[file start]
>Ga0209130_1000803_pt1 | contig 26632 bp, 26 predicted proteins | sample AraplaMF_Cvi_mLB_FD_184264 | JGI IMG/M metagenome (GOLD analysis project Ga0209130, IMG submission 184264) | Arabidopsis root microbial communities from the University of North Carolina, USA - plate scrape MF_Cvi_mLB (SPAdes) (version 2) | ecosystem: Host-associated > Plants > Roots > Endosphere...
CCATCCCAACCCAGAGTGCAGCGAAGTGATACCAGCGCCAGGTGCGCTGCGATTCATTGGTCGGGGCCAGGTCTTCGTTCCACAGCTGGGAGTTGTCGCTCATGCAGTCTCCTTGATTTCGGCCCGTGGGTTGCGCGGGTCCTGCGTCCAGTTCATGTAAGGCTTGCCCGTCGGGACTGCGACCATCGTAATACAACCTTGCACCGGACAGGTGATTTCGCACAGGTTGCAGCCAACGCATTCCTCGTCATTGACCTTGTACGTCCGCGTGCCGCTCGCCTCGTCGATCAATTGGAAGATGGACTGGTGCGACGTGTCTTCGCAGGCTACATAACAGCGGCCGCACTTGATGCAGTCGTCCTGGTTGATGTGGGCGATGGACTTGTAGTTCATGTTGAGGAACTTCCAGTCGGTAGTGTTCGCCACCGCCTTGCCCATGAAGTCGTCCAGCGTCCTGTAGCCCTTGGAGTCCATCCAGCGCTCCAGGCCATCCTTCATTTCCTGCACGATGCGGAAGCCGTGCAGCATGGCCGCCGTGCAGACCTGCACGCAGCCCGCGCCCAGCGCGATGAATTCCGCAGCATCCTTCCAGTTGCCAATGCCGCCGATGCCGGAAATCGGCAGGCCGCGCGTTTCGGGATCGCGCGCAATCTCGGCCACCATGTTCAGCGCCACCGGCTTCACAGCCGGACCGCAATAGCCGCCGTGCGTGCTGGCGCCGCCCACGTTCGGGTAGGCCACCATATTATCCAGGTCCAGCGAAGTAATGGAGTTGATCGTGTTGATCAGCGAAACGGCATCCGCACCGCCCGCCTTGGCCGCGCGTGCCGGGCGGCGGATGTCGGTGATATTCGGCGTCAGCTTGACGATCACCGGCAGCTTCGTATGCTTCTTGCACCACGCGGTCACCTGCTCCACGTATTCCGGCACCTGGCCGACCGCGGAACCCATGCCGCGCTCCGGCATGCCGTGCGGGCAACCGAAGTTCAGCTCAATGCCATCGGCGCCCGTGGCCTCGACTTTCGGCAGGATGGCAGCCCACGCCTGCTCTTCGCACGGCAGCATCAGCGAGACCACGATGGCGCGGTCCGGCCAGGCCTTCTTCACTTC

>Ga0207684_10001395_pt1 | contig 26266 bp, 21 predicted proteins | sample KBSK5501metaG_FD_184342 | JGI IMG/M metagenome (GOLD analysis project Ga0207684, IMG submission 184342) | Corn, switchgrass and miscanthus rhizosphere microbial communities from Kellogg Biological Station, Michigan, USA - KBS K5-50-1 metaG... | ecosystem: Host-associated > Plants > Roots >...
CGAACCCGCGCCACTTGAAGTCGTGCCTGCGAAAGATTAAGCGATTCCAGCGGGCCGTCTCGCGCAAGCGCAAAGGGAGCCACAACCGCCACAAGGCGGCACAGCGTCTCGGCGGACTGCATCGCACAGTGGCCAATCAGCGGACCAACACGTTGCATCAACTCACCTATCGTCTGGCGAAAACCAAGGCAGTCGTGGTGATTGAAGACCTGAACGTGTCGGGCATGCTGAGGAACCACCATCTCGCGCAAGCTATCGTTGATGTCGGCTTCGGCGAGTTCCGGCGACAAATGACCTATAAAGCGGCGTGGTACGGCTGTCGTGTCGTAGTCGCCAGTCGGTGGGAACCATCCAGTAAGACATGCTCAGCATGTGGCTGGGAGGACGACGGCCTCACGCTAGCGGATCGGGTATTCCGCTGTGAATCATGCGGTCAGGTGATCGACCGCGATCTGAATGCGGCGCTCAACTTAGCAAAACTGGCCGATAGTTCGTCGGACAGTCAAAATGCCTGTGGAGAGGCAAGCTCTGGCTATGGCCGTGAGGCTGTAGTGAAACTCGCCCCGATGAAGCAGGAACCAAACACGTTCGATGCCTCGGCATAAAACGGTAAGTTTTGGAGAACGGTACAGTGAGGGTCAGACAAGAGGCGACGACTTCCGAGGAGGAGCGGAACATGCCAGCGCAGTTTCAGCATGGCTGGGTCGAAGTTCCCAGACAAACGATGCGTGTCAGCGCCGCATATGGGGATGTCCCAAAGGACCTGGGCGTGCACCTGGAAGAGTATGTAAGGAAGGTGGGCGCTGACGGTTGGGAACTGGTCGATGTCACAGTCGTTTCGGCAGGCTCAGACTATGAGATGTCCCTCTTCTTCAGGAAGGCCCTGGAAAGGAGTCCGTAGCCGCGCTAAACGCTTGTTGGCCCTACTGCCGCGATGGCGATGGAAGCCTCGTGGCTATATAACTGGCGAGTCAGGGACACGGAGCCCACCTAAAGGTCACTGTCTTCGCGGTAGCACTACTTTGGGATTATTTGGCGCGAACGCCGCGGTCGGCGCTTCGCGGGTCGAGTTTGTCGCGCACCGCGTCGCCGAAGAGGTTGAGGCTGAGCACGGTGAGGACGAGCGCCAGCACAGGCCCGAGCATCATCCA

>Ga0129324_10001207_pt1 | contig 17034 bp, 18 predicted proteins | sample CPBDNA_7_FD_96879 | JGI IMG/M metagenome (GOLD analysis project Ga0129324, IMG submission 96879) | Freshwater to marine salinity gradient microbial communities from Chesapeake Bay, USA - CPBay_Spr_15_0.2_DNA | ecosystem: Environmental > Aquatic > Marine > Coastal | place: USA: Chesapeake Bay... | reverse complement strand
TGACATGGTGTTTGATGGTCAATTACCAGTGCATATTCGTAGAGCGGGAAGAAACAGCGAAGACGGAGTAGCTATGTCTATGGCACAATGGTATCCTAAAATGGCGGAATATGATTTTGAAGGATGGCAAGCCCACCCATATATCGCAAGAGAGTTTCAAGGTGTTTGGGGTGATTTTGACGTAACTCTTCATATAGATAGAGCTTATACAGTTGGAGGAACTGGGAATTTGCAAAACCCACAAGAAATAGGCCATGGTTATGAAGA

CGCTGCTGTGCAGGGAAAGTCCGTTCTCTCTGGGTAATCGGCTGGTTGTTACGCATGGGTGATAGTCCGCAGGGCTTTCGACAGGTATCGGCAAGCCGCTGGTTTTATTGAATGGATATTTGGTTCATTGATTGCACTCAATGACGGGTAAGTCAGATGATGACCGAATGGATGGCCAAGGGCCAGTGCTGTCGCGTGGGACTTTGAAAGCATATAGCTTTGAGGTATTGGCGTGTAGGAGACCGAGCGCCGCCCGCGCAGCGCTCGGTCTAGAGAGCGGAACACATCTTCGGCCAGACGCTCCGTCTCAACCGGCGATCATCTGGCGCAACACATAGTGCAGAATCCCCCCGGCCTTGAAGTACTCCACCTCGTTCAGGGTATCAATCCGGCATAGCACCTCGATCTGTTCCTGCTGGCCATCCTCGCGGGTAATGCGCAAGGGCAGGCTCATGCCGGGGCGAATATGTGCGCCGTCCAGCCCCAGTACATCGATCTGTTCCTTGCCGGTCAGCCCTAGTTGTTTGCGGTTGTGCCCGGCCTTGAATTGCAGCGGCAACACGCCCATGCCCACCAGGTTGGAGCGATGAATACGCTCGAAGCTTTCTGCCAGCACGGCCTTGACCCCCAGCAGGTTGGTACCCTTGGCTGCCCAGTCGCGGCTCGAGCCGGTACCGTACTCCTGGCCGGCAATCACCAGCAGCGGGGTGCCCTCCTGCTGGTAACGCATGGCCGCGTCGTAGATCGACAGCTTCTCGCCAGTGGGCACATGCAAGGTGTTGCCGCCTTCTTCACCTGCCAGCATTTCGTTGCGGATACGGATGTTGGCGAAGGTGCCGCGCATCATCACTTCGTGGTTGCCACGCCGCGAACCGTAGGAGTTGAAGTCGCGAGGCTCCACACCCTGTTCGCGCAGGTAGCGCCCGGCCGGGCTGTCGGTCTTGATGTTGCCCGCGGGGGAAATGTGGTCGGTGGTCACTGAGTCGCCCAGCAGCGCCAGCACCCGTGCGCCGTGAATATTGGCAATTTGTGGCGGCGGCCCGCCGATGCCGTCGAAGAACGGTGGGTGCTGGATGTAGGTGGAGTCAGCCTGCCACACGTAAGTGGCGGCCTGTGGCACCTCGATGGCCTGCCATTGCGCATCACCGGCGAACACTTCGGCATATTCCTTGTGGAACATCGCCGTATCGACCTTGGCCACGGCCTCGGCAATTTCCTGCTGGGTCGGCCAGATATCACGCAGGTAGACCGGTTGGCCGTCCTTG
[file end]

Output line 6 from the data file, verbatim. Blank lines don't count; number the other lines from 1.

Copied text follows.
TGACATGGTGTTTGATGGTCAATTACCAGTGCATATTCGTAGAGCGGGAAGAAACAGCGAAGACGGAGTAGCTATGTCTATGGCACAATGGTATCCTAAAATGGCGGAATATGATTTTGAAGGATGGCAAGCCCACCCATATATCGCAAGAGAGTTTCAAGGTGTTTGGGGTGATTTTGACGTAACTCTTCATATAGATAGAGCTTATACAGTTGGAGGAACTGGGAATTTGCAAAACCCACAAGAAATAGGCCATGGTTATGAAGA